You would only need to search the forum. Sometimes it may be hard to dig up old threads; if that is the case, feel free to start a new thread.

I’d say that you got that in spades! Do you have any shots that show what it does on rainy days?

Hello, do you mean with Camera AWB the White Balance tool in RawTherapee, method Camera or Auto? Or you took your photos with the camera set to Auto WB?

Anyway, interesting results. Would you be so kind to elaborate a bit more on the specifics of your profile? And why did it take you more than a year to produce one (you really made only one profile?).

Regards, Paul.

@grsnovi Thanks! No not yet- I just finished this version yesterday, but I’m certainly planning to test it out on a wider variety of shots. It’s a little aggressive at bringing up the shadows, so I do want to make sure it looks good on darker, lower-contrast scenes in general.

@paulmatth Camera. I’ve found that the camera almost always does a better job of picking the white balance than RT’s Auto setting.

Sure, I’m happy to elaborate. Most of the time I spent was simply experimenting with different adjustments, both in order to learn how they affected the image, and also to learn what I wanted to achieve. I did not start the process knowing what I wanted the final result to look like. So it was very much feeling around in the dark for quite a while. I wound up creating over 400 versions. I wouldn’t say there was a specific set of criteria I used when deciding to save a version, but over time I improved my technique of naming & grouping similar versions together. I wish I’d implemented a more formal semantic versioning system at the beginning, but it’s fine. I think this profile shown above is version 438. And like I said, there were MANY times I found myself going down a particular road of experimentation and realized I was “off course” and had to find my way back to the most recent previous version that seemed “right”.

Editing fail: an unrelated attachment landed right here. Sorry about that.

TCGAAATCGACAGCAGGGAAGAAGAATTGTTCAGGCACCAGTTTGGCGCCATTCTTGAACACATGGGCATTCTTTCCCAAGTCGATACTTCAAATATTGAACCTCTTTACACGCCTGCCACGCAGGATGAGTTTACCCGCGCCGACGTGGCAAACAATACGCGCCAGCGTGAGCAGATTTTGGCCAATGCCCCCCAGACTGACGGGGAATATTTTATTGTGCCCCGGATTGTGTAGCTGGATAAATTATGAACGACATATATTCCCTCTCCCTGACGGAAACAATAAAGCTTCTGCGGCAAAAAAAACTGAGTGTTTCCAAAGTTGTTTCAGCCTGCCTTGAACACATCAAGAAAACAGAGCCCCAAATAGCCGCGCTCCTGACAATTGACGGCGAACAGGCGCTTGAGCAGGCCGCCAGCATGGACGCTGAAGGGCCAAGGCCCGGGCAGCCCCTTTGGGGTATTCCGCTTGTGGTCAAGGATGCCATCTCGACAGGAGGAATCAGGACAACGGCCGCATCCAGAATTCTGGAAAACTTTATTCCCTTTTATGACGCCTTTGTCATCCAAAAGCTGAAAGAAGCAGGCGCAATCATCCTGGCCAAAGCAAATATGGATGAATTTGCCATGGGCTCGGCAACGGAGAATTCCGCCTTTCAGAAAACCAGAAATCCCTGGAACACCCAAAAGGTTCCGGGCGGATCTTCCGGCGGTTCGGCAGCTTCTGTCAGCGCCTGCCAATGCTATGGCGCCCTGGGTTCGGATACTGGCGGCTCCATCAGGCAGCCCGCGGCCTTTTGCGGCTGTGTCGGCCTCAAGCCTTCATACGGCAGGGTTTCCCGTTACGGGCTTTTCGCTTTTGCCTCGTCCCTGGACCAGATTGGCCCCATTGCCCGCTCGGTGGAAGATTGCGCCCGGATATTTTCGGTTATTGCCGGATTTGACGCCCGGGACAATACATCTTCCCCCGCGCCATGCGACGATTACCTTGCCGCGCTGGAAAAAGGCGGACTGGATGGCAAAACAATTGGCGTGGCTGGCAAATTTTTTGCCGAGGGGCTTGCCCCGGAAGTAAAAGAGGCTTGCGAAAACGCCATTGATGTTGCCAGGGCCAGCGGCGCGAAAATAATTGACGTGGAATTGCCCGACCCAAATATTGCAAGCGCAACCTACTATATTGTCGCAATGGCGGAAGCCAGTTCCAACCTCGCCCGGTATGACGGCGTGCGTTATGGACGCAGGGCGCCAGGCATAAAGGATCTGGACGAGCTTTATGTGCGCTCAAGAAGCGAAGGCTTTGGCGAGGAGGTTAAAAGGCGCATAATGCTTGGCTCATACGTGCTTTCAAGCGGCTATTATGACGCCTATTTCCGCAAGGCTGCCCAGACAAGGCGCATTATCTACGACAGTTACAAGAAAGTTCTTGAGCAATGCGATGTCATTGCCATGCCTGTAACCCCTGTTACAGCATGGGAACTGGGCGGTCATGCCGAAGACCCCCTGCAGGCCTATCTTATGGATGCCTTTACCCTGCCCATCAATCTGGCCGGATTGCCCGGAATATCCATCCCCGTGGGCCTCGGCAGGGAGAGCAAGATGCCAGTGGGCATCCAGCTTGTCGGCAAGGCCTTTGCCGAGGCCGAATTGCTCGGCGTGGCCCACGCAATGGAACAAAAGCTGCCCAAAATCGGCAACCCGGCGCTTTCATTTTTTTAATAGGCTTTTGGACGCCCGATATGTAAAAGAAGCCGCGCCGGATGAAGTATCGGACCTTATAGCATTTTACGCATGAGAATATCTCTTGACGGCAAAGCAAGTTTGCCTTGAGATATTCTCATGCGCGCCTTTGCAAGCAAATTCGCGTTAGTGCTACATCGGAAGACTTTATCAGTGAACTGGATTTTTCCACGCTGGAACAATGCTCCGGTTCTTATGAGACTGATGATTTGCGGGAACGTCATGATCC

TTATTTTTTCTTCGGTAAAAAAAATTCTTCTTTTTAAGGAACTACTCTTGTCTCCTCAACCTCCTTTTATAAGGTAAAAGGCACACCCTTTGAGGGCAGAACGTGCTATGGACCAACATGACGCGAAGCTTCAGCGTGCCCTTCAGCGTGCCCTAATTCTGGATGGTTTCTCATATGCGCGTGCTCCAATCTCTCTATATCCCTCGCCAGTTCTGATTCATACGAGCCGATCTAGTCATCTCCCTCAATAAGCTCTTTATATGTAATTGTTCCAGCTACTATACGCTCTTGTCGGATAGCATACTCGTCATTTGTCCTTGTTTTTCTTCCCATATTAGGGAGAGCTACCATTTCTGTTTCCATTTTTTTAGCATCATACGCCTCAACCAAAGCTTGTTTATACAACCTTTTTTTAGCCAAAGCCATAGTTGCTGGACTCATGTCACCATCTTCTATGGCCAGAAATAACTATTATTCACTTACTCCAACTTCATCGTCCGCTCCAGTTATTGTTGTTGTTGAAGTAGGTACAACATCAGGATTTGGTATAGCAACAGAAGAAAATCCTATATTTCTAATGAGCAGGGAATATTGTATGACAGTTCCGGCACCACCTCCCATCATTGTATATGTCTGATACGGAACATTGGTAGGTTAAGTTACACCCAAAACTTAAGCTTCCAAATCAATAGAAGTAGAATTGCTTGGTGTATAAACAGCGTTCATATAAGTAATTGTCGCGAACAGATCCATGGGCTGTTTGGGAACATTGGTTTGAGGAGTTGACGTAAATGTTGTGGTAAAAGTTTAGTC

It’s also worth mentioning that I went through about 6 different cameras during the process.

Regarding the profile itself- like I said, there are a lot of adjustments that I experimented with during the development process and ultimately decided NOT to use in the final product. Dynamic Range Compression and Retinex are both very cool and very powerful, but they do impose a sort of artificiality that I decided wasn’t appropriate for this project. (That said… I would totally use DRC and Retinex again in the future.)